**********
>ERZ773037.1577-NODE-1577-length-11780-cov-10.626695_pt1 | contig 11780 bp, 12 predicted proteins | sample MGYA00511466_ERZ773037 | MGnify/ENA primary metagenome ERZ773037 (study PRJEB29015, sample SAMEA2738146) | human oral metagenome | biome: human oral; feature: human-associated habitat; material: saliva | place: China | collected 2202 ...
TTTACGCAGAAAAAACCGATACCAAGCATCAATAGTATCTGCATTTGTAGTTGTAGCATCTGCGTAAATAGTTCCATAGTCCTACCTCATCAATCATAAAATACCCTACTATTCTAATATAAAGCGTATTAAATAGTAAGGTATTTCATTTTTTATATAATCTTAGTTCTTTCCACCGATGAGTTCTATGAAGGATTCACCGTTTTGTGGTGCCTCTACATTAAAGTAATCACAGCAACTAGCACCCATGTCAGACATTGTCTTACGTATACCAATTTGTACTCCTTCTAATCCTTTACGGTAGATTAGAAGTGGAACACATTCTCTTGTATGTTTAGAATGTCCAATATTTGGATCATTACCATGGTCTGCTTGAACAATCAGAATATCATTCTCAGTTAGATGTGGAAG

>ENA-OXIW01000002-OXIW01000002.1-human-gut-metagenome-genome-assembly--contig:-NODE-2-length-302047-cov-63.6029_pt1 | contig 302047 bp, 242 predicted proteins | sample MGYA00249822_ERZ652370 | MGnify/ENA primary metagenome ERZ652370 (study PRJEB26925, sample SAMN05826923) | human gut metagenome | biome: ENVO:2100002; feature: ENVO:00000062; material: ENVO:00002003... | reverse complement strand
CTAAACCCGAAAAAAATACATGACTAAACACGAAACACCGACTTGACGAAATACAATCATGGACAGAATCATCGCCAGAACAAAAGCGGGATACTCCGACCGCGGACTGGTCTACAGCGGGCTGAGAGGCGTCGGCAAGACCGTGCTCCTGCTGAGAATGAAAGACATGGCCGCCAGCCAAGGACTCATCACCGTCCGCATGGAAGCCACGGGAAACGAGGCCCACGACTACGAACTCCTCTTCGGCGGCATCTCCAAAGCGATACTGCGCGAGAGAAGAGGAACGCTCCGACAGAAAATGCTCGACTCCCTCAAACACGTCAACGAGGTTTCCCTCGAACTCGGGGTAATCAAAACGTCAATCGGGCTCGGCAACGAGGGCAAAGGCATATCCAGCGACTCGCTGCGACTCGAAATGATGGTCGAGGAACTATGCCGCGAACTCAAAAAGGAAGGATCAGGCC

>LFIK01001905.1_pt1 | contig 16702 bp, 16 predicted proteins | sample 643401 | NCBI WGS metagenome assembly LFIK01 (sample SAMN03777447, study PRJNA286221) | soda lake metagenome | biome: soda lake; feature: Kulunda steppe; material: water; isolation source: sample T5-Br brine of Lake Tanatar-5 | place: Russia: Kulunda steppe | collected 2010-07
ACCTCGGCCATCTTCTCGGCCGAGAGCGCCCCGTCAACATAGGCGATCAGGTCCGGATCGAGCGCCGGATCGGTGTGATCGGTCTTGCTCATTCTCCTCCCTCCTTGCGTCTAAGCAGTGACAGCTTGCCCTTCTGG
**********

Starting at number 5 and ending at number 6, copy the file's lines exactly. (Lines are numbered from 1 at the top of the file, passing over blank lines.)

>LFIK01001905.1_pt1 | contig 16702 bp, 16 predicted proteins | sample 643401 | NCBI WGS metagenome assembly LFIK01 (sample SAMN03777447, study PRJNA286221) | soda lake metagenome | biome: soda lake; feature: Kulunda steppe; material: water; isolation source: sample T5-Br brine of Lake Tanatar-5 | place: Russia: Kulunda steppe | collected 2010-07
ACCTCGGCCATCTTCTCGGCCGAGAGCGCCCCGTCAACATAGGCGATCAGGTCCGGATCGAGCGCCGGATCGGTGTGATCGGTCTTGCTCATTCTCCTCCCTCCTTGCGTCTAAGCAGTGACAGCTTGCCCTTCTGG